28. That is a very cool look at another time. Thanks for sharing, RiA!

  29. In what world is ARTHUR (Rubinstein) spelled without an H? 56A.

  30. P. S. I guess that’s the original spelling from the Polish, but in this case that should have been indicated in the clue.

  31. According to Wikipedia, Rubinstein had recordings released under both spellings, Artur and Arthur. I thought the clue was valid.

  32. I don't know. I've always known him as Artur, that's seventy some odd years, and never known it otherwise. But that could be due to the cover of the 78 rpm record my mom had of him from the fifties or earlier.

  33. re 26A: I started solving down the left side of the puzzle so I got the WELL LOOK part first, and guessed from the clue it was WELL LOOK AT THAT. A quick googling of the phrases (now that I corrected and finished) show that both "WELL LOOK AT THIS" and "WELL LOOK AT THAT" are much more common (at least 1M hits each) than the two "LOOKY" options mentioned by Deb (less than 100K each).

  34. Art, I was quite pleased with "well look at that" and left in in too long.

  35. Fun Tuesday!! And got a chuckle yesterday on the Bee when the word that got me to genius was "dullard."

  36. Egad! That's the word I needed! Between this comment and today's crossword, I've had a most amusing morning!

  37. But it wouldn't take DULLARDRY.

  38. Steve, agreed. Becoming a genius wouldn't take dullardry.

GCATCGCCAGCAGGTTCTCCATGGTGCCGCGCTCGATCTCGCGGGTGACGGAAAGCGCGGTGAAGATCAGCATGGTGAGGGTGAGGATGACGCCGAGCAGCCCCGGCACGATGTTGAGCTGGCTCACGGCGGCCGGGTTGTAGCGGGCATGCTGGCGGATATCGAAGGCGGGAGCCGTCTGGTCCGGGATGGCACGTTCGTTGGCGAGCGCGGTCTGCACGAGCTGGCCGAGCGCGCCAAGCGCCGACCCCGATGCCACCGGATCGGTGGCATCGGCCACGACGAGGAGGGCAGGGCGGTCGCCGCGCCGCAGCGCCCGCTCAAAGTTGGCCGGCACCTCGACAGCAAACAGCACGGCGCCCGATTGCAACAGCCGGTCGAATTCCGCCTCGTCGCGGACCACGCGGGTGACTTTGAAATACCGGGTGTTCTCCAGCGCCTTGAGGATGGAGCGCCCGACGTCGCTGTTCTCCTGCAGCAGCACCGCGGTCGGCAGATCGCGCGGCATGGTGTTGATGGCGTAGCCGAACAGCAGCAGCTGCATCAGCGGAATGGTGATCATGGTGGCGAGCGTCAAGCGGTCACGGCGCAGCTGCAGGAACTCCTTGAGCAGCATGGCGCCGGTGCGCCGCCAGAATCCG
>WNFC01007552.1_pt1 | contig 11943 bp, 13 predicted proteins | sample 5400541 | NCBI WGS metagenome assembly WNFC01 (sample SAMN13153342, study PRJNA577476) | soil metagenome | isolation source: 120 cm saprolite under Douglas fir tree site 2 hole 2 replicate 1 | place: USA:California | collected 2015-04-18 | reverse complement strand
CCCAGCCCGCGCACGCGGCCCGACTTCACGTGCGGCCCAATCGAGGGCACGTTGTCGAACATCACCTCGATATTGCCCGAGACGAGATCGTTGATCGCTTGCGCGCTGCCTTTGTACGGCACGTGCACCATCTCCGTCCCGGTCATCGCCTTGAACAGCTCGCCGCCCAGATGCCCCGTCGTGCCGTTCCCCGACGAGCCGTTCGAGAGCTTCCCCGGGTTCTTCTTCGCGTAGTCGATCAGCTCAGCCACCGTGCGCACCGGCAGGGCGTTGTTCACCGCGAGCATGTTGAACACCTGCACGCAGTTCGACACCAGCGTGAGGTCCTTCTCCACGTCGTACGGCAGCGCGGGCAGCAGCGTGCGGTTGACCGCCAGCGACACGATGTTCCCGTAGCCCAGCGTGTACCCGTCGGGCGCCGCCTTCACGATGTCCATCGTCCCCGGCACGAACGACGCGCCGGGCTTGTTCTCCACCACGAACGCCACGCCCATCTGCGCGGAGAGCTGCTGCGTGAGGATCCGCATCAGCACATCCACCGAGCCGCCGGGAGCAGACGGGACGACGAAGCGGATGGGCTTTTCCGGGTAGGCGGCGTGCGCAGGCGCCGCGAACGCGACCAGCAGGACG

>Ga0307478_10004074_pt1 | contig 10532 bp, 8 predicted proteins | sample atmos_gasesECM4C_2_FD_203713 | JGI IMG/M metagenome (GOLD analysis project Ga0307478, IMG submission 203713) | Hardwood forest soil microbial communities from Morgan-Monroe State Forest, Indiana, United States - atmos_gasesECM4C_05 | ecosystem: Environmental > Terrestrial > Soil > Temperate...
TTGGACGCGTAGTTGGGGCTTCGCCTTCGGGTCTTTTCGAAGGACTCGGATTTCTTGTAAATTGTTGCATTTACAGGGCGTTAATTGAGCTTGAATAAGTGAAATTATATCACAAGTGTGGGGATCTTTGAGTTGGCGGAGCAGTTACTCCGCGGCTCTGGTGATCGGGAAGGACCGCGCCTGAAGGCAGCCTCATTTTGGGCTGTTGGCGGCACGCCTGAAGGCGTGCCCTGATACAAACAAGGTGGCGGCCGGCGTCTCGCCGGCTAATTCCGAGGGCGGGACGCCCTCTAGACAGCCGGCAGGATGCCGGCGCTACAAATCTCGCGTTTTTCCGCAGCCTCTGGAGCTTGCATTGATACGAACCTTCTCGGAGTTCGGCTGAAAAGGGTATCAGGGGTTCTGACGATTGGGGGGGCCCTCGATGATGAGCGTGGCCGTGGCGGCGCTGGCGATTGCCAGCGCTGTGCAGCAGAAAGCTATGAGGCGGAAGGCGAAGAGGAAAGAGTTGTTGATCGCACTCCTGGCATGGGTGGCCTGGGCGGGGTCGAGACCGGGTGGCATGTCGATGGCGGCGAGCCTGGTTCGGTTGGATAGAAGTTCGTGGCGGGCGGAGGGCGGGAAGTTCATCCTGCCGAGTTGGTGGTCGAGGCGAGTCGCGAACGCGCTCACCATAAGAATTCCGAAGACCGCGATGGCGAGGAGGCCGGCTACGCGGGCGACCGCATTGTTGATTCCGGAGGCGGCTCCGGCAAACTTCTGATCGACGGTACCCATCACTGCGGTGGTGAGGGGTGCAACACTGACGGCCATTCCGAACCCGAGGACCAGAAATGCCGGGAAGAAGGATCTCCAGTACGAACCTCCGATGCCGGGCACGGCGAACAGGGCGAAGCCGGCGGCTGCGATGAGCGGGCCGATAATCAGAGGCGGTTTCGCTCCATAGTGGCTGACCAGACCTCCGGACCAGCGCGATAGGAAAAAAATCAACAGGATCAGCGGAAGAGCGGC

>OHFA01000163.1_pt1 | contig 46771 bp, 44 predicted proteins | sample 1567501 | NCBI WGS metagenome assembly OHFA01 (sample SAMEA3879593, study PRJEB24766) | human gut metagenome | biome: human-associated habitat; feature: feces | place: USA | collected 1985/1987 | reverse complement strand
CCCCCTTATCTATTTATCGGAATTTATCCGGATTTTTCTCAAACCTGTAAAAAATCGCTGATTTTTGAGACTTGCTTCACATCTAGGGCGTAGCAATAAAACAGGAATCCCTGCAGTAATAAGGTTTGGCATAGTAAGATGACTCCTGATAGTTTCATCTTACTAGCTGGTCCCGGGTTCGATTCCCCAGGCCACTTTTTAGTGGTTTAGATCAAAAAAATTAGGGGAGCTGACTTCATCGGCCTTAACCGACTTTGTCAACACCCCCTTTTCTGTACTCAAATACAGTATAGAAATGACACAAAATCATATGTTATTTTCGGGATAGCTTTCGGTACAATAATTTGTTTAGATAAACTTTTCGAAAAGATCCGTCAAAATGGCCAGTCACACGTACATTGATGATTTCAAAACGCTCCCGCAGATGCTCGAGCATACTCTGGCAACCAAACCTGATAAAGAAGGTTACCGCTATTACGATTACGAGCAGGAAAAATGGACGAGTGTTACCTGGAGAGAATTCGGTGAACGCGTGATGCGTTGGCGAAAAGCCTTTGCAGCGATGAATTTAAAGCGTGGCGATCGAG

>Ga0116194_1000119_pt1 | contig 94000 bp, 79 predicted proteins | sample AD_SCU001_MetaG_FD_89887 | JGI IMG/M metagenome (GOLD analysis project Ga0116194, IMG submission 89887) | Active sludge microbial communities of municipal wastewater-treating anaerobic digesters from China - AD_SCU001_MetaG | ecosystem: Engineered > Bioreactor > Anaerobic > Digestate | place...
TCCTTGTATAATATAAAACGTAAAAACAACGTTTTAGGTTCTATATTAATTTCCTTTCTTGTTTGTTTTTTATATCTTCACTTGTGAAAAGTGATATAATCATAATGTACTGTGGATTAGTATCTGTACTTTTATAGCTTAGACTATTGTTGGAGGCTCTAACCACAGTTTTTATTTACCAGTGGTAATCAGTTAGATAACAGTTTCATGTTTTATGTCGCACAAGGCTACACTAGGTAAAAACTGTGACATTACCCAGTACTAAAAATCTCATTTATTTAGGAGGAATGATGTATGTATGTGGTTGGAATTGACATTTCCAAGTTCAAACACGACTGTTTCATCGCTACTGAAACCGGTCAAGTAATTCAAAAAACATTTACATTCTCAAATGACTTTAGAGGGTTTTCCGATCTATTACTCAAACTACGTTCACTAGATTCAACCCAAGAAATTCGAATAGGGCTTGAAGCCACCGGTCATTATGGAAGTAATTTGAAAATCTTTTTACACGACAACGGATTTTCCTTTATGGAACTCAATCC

39. I would always preface any "negative" comment with this: I cannot construct a crossword puzzle . I respect and salute those, as this constructor, who can. The link to poker here is too tenuous for my liking ."SSEEE", "LLLOO", and" EEEGG" may , indeed, be 3 of a kind and 2 of a kind . But these letters do not signify regular playing cards as "KKKQQ" does . Never go all in on an "SSEEE"!

  40. Apart from the [near] impossibility of entries with 3-2 combinations of K, Q, J, this is supposed to be a crossword puzzle, not a guide to poker. You clearly understood the reference; I don't understand your beef. And no, I don't know whether LLLOO beats or loses to SSSEE, but if you're holding a STRAIT...

  41. Barry I've been thinking about the near impossibility and I really have to wonder about the near. I know you'd have to go to great lengths, incorporating highly specialized abbreviations, it seems to me, but even then I'm doubtful. I fully expect you to prove me wrong. I can't even imagine how Odysseus would do it.

  42. An interesting variation on this theme might have been to have 5-letter theme answers that were all-numeric "full houses". The crosses would then have been terms incorporating the number in question. No need for circles that way. For a future puzzle perhaps...

  43. I didn't find this easy for a Tuesday, but quite enjoyable. The theme answers fell pretty quickly because of the pattern, but some challenging clues and fills already mentioned, i.e. SERAPHIC, EXCORIATED and clues like Inculcate seemed pretty Wednesdayish to me. I didn't know the TV show, but had enough crosses to figure it out and thus a nice AHA in getting the poker theme. Well constructed, must have been tricky so congratulations to Alex.

  44. Not being a poker player, and not having learned the various poker hands to build my crossword solving vocabulary (that is about to change!), the theme eluded me. I kept trying to scramble the circled letters, figure how they related to "house", etc., until finally I looked up FULL HOUSE and received my "oh I see" aha. (I'm guessing I'm one in a million that doesn't know what a full house is.) That didn't stop my enjoyment of the puzzle, with the beautiful EXCORIATED and SERAPHIC, plus the unknown FRIA to conquer, and a five-letter word that can be reversed to make another: RELIT. The bite was just right for Tuesday. Thumbs up!